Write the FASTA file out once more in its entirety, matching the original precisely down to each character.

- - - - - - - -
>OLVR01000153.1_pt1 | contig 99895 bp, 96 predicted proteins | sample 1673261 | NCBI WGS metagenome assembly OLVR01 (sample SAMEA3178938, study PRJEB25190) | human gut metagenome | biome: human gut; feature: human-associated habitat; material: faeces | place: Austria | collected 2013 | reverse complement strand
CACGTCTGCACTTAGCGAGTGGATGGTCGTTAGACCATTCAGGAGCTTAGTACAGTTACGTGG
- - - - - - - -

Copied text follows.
>OLVR01000153.1_pt1 | contig 99895 bp, 96 predicted proteins | sample 1673261 | NCBI WGS metagenome assembly OLVR01 (sample SAMEA3178938, study PRJEB25190) | human gut metagenome | biome: human gut; feature: human-associated habitat; material: faeces | place: Austria | collected 2013 | reverse complement strand
CACGTCTGCACTTAGCGAGTGGATGGTCGTTAGACCATTCAGGAGCTTAGTACAGTTACGTGG